Britain and Commonwealth countries rushed ships and men to Commonwealth to strengthen the garrison (January). Many were experienced, raw recruits from India and Australia. Some were British troops from the Middle East. Singapore had a largly Chinese population. They were aware of what the Chinese were doing in China. They also had heard rumors (which proved all to true) as to how the Japanese were treating ethnic Chinese as they moved down the Malay Peninsula. Many Singpore Chinese wanted to volunteer to help protect the city. The British colonial administration had not formed a colonial miliia, but as the Japanese advance increasingly threatened the city, they begin to take desperate measures. The Chinese cimmunity included both Nationalist and Communist supporters. While bitterly antagonistic, the Japanese threat beiefly brought them togher to make common cause. Tey offered their services to Governor Shenton Thomas. He responded by authorizing the formation of the Chung Kuo Council (China National Council). Tan Kah Kee was put in charge nd thousands of Singapore Chinese volunteered to build make-shift defensive fortifications as well as to provide a range of essential services. An actual military force was a more difficult decesion for the British, but the colonialadministration with considerable reluctance, agreed to create a Singapore Chinese Anti-Japanese Volunteer Battalion. It became known as Dalforce after its commander, Lieutenant Colonel John Dalley of the Federated Malay States police force. Dalley had little time to create a real force. The volunteers were given a very basic, 10-day crash training course. Equipment and arms by this time were scarce. TDailey armed them with what he could find, a collection of small arms, including shotguns, knives, and grenades.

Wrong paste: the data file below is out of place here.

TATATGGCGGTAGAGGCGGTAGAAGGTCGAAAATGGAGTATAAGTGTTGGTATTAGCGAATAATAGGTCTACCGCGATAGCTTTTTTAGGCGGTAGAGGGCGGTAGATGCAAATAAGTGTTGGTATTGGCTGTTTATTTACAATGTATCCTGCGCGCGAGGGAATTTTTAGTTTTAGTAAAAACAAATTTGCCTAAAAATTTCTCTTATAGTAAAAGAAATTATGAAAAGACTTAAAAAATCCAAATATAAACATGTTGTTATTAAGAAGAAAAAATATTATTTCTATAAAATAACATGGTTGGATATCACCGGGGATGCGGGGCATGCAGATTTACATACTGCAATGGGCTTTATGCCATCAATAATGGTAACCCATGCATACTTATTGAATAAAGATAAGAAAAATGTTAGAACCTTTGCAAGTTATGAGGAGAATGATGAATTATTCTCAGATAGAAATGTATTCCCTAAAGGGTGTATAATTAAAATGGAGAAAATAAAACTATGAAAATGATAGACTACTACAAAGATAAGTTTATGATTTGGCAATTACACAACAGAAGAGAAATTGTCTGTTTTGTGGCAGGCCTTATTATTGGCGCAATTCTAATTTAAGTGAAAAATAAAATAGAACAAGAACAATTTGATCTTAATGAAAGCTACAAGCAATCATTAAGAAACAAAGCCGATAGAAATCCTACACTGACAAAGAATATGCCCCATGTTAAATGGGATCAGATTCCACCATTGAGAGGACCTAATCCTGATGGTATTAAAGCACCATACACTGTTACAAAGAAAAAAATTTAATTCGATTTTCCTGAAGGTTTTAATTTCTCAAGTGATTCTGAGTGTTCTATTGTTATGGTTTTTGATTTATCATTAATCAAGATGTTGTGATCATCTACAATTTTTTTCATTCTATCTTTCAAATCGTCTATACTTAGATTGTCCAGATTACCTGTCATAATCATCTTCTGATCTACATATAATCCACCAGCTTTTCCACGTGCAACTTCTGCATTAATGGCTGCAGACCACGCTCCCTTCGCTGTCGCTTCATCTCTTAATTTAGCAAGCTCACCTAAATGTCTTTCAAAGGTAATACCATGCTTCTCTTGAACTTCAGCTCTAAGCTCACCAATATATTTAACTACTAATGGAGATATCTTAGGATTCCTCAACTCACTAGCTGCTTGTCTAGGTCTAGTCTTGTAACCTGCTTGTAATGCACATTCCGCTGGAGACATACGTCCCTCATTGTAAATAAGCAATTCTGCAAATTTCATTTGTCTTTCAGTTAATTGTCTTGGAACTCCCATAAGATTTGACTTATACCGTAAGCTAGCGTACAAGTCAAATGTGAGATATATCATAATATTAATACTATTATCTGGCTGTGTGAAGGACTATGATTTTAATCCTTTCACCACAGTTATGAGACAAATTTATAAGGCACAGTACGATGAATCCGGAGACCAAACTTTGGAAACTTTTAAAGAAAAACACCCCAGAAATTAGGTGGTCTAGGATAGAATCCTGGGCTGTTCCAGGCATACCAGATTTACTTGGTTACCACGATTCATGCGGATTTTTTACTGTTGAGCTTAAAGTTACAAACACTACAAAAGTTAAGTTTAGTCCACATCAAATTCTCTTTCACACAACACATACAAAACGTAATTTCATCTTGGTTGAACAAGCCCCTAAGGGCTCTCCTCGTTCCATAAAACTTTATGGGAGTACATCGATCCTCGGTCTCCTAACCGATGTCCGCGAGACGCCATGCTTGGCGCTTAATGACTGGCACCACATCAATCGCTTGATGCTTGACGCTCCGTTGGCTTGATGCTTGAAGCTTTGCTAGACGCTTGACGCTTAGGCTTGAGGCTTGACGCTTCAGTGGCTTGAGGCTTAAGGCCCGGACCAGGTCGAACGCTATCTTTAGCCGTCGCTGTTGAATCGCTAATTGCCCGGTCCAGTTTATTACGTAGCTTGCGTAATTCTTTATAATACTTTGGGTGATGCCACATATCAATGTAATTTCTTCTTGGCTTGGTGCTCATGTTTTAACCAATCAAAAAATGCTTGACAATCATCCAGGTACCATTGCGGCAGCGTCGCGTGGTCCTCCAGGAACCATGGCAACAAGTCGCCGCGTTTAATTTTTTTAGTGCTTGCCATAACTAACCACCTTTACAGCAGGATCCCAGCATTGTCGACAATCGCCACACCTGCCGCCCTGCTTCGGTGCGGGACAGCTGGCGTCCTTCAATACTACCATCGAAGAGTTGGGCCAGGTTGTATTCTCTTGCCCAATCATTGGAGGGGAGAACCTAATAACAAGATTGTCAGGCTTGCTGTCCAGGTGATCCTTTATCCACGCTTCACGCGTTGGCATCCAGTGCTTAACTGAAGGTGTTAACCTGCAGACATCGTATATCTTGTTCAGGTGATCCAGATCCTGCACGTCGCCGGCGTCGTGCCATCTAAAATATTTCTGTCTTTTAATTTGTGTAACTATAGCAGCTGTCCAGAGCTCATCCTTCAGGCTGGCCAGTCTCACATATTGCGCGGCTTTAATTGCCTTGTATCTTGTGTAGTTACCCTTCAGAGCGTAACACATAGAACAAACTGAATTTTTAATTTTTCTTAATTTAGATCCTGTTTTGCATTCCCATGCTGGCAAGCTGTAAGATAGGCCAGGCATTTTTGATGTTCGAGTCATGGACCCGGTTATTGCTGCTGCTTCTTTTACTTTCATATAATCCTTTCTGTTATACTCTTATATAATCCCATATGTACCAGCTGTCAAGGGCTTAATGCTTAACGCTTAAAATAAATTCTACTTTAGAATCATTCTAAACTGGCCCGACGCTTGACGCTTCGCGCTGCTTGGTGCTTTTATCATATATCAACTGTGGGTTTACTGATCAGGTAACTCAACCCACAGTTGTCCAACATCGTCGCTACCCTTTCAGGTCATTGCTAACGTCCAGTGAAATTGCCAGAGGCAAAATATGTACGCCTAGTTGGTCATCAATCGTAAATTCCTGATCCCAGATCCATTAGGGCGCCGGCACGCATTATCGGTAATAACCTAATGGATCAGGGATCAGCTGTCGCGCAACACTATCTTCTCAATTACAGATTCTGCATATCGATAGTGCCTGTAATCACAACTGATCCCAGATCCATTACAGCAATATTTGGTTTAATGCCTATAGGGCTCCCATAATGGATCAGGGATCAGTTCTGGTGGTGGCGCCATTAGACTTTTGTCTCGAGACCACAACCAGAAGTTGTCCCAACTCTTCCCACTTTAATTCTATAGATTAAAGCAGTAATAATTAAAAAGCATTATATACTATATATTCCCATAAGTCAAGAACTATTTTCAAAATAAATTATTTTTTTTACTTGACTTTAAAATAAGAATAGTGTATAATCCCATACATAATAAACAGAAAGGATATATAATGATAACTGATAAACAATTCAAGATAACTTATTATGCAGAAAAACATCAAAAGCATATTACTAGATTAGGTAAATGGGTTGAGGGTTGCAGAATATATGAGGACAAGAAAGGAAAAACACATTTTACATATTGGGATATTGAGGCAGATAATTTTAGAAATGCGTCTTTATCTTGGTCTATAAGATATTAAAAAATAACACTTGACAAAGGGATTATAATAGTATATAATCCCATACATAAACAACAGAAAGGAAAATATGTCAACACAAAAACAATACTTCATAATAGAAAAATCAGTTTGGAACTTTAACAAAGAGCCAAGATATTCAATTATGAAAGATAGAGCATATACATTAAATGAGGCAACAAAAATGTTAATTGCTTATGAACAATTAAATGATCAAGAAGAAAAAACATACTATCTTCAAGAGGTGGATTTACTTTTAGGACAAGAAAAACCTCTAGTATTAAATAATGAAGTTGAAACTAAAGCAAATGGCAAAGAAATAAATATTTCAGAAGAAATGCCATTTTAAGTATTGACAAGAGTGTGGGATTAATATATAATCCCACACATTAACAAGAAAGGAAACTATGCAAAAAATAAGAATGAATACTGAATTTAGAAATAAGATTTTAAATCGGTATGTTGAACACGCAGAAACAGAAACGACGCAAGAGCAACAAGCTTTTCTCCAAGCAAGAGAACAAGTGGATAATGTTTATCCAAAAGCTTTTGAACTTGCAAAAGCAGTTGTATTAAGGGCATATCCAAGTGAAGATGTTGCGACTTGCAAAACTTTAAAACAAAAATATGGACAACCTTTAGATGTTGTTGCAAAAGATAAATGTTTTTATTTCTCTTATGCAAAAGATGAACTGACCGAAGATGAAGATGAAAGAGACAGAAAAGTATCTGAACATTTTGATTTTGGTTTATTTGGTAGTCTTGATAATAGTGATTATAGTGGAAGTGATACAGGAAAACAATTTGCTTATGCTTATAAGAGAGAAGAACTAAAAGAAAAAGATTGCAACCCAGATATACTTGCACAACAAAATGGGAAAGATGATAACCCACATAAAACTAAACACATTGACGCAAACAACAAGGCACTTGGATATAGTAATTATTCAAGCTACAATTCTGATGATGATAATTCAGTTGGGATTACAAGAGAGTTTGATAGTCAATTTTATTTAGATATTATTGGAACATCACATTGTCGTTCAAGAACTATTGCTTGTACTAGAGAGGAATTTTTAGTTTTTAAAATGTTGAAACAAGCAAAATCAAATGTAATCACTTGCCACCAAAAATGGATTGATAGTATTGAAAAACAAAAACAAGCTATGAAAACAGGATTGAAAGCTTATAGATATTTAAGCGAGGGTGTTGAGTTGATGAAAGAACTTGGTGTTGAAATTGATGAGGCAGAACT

The Japanese had moved all the way down the Malay Peninsula and had reached Singapore (January 31). For about a week the two opposing armies faced each other across the Straits of Johor. The retreating British trips blew the bridge on the causeway cutting Singapore Island off from the mailand. The initial Japanese action was to intensify air attacks. Tghey focused on the airfields, naval base, and harbor area, but many bombs hit commercial and residential sections of the city jamed with refugees. Considerable damge was done. Large numbers of civilians were killed or wounded in the Japanese raids.